From CBS Denver (Chris Spears):
With the end of snow season in sight for Colorado’s high country the statewide snowpack continues to struggle.
As of March 20 it was 81 percent of normal, down from 92 percent on March 6.
The average peak for snow accumulation in Colorado’s mountains is April 9.
While we’re in much better shape than some of our neighbors to the west, we know all too well how fast things can change when the weather patterns shift.
Colorado is a land-locked state about 1,000 miles from the nearest source of atmospheric moisture and it depends on weather patterns to bring rain and snow.
The latest information from the U.S. Drought Monitor shows that 51 percent of the state was in a drought as of March 17.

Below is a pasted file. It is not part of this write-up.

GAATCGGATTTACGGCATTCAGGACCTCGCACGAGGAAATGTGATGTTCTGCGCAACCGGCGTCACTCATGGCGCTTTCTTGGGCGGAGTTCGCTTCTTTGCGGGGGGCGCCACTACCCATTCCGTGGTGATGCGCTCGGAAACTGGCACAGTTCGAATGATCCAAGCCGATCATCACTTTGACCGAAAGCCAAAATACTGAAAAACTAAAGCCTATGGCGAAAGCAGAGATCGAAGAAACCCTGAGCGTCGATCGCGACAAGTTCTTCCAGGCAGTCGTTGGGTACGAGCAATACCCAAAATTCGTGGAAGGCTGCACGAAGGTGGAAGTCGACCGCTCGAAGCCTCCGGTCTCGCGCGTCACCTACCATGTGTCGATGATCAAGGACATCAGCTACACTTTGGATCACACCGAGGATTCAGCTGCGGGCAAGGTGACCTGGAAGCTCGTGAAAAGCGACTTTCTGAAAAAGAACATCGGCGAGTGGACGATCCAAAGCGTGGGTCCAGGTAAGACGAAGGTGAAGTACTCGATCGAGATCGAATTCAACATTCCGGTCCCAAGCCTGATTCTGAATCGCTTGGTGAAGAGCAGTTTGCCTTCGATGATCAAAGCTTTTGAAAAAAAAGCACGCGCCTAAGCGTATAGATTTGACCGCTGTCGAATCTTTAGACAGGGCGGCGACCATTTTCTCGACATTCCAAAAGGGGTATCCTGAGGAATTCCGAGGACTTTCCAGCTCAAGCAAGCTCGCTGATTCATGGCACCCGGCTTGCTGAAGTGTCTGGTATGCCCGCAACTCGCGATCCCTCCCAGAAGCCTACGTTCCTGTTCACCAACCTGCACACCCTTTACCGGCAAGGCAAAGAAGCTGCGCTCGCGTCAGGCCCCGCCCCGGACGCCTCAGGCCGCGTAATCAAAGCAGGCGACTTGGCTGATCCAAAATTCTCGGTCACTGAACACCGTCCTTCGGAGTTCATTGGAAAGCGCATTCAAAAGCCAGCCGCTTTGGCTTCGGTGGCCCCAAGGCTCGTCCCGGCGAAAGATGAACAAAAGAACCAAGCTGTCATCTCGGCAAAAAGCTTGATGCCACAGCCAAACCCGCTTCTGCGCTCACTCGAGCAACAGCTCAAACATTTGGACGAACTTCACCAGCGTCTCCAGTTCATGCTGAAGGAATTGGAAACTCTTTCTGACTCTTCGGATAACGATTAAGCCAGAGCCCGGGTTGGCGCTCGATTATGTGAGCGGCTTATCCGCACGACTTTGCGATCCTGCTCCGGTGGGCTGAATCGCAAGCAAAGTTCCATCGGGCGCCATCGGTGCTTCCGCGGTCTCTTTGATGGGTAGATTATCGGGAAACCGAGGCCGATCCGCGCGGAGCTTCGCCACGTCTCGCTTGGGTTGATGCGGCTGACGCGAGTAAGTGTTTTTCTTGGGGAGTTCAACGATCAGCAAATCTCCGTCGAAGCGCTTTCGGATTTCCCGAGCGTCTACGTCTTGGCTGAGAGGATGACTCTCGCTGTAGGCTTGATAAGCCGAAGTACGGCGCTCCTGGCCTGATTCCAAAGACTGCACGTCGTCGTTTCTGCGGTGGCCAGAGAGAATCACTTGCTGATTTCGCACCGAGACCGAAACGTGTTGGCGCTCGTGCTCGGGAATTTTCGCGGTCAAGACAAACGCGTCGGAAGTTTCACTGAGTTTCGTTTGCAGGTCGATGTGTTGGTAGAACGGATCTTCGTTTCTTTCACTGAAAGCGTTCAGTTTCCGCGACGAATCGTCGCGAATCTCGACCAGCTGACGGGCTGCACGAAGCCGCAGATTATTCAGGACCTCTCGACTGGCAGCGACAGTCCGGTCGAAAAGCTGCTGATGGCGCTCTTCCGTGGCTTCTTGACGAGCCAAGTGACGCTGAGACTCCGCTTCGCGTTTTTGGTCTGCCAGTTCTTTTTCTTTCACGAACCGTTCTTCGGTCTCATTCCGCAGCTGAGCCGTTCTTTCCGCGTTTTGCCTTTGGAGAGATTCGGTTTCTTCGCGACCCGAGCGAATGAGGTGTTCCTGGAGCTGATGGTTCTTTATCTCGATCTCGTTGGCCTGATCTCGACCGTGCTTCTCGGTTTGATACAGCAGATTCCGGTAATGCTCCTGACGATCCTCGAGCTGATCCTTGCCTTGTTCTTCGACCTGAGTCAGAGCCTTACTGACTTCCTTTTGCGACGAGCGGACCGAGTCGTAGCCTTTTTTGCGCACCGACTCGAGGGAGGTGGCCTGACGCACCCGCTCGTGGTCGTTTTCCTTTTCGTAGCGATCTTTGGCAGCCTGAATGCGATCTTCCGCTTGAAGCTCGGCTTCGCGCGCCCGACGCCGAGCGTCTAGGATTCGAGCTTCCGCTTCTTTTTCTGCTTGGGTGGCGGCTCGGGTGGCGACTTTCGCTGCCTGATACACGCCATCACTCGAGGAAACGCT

That’s up 30 percent from just three months ago.
The latest 90-day outlook from NOAA’s Climate Prediction Center provides hope for the state with a wetter-than-normal forecast.
For Colorado to reach peak snow accumulation by the normal date we’ll need a few slow-moving and soggy storm systems to materialize quickly in the high country.
SNOTEL data shows that precipitation would need to be 293 percent of normal to reach peak accumulation by April 9.